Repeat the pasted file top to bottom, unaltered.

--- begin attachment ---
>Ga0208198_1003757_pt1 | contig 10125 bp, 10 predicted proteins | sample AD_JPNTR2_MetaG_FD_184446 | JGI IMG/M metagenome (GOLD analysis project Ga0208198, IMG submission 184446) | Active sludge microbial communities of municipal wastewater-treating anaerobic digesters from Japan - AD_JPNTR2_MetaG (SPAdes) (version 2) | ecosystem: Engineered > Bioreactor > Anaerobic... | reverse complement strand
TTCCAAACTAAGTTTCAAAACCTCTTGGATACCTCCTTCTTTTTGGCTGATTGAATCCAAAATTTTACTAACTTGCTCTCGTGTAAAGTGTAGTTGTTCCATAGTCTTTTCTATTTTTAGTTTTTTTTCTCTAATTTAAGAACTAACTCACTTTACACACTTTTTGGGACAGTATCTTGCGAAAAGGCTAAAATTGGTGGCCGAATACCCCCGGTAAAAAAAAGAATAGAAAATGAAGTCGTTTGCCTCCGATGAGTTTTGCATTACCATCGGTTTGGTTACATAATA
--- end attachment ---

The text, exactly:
>Ga0208198_1003757_pt1 | contig 10125 bp, 10 predicted proteins | sample AD_JPNTR2_MetaG_FD_184446 | JGI IMG/M metagenome (GOLD analysis project Ga0208198, IMG submission 184446) | Active sludge microbial communities of municipal wastewater-treating anaerobic digesters from Japan - AD_JPNTR2_MetaG (SPAdes) (version 2) | ecosystem: Engineered > Bioreactor > Anaerobic... | reverse complement strand
TTCCAAACTAAGTTTCAAAACCTCTTGGATACCTCCTTCTTTTTGGCTGATTGAATCCAAAATTTTACTAACTTGCTCTCGTGTAAAGTGTAGTTGTTCCATAGTCTTTTCTATTTTTAGTTTTTTTTCTCTAATTTAAGAACTAACTCACTTTACACACTTTTTGGGACAGTATCTTGCGAAAAGGCTAAAATTGGTGGCCGAATACCCCCGGTAAAAAAAAGAATAGAAAATGAAGTCGTTTGCCTCCGATGAGTTTTGCATTACCATCGGTTTGGTTACATAATA